Black, white and brown

In both pieces, “War” and Coffee Poems the color of the coffee is significant. The Coffee Poems talk about coffee’s blackness, with the color of ink. It is contrasted with milk by color, but not in meaning – the authors imply that milk and coffee share the same “purity” – in fact, the color is the seal of its purity. In War, there is an extensive discussion about the use of milk to turn coffee brown – the exact color of a monk’s robe. The exact color is known only to a select few who must know in their mind the brownness of the robe, and match the color by balancing the amount of milk against the strength of the brew. We might expect the authors of coffee poems to find the kapuziner impure. In War, Allen tells the reader that Turks believed milk added to coffee caused leprosy.

What is interesting here is not the presence of milk, but rather the appeal to coffee’s color. The coffee poems appeal to the blackness of the coffee as evidence of its purity – and by implication, its holiness. The writers of coffee poems imply the purity of the coffee imparts God’s favor or blessing – the drinker also experiences enlightment, by the pursuit of wisdom. The addition of the milk to make the coffee brown in the kapuziner would therefore be an adulteration of the beverage. And yet, being able to make the kapuziner is evidence of one’s depth of knowledge of Vienna’s coffee culture – you have to know the exact color of the monk’s robe. So in the case of the kapuziner, the knowledge was required to change the coffee’s color. The enlightenment (or state of enlightment) of the coffee drinker/brewer is significant.


Nor is this (though more than enough!) All the ground of our Complaint: For besides, we have reason to apprehend and grow Jealous, That Men by frequenting these Stygian Tap-houses will usurp on our Prerogative of tattling, and soon learn to exceed us in Talkativeness: a Quality wherein our Sex has ever Claimed preheminence: For here like so many Frogs in a puddle, they sup muddy water, and murmur insignificant notes till half a dozen of them out-babble an equal number of us at a Gossipping, talking all at once in Confusion, and running f rom point to point as insensibly, and swiftly, as ever the Ingenous Pole-wheel could run divisions on the Base-viol; yet in all their prattle every one abounds in his own sense, as stiffly as a Quaker at the late Barbican Dispute, and submits to the Reasons of no othre mortal: so that there being neither Moderator nor Rules observ’d, you mas as soon fill a Quart pot with Syllogismes, as profit by their Discourses. ~Women’s Petition on Coffee, 1674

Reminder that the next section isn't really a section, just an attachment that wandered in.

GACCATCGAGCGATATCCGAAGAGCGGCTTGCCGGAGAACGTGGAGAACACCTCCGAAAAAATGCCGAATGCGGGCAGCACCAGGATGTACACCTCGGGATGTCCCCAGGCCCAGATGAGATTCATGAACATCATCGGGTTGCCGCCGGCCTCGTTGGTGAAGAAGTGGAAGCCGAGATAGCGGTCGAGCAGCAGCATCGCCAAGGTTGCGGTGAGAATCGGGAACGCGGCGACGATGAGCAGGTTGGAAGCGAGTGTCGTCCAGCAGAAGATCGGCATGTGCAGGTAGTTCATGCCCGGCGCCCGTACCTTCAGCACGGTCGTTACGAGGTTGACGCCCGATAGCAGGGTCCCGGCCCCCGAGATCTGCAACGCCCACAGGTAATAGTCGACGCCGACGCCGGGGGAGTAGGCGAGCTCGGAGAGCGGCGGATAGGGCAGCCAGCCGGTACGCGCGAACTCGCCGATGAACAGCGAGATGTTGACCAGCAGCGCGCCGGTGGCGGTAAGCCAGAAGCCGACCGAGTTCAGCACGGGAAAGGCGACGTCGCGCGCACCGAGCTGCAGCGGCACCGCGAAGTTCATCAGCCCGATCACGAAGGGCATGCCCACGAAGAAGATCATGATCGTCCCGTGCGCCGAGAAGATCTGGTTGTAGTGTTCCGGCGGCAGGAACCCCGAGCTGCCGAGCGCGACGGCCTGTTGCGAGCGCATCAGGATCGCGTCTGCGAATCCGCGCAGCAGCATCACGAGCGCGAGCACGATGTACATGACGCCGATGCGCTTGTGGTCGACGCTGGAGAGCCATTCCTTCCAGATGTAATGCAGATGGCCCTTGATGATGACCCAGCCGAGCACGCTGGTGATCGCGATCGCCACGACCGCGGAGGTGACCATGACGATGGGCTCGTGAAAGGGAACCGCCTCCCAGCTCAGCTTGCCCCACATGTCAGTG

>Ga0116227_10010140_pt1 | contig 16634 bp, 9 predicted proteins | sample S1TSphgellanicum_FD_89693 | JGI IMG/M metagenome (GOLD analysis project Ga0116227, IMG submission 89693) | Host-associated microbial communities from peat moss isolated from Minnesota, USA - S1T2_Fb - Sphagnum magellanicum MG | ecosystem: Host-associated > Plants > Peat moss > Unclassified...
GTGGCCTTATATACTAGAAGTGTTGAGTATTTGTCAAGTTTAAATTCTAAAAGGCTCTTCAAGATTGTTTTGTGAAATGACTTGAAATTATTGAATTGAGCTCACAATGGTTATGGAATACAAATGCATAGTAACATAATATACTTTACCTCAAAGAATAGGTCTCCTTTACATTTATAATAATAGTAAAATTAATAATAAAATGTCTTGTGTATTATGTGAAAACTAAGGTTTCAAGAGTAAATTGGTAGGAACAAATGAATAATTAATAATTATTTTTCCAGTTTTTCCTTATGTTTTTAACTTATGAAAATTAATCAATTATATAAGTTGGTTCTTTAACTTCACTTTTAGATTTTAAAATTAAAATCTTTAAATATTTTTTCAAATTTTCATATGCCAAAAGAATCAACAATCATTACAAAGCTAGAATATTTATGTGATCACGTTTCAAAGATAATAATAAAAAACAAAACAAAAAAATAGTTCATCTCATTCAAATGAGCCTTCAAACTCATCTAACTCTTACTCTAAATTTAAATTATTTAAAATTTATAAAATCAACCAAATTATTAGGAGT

In Petition, this passage above seems particularly significant. Mostly because the author(s) foreground it as such. They have just finished complaining about the lack of sexual performance from their husbands, “meager useless corpse(s)” that are a “sapless as a Kixe”. But this passage begins with “nor is this all the ground of our complaint”. By percentage – the piece spends a lot of time on sexual performance and manhood – attacking both viciously. But this section is talking about the women’s’ “prerogative” – which is speaking or talking, as indicated by words like “talkativeness”, “gossipping”, “babble”, “prattle” and of this “prerogative” they have grown “jealous”. The women claim preeminence in the area of talking. The talking engaged in by the men is characterized as the “murmur of insignificant notes” – literally, the barely heard hum of what really isn’t important. This insignificant murmuring is a “babble” or “prattle” – both words for insignificant speech – like that of a child (“babble”) and speech without intellectual substance (“prattle”). Each man also “abounds in his own sense” and does not submit to the “reason” of another – such that there is nothing to be gained from this discourse. In contrast, the women cast themselves as accomplished at talking (“claimed preheminence”), and “equal number” of them while “gossipping” certainly do not “talk all at once in confusion”. The characterization of the masculine discourse here is abundant but confused and lacking substance such that no one learns anything from it.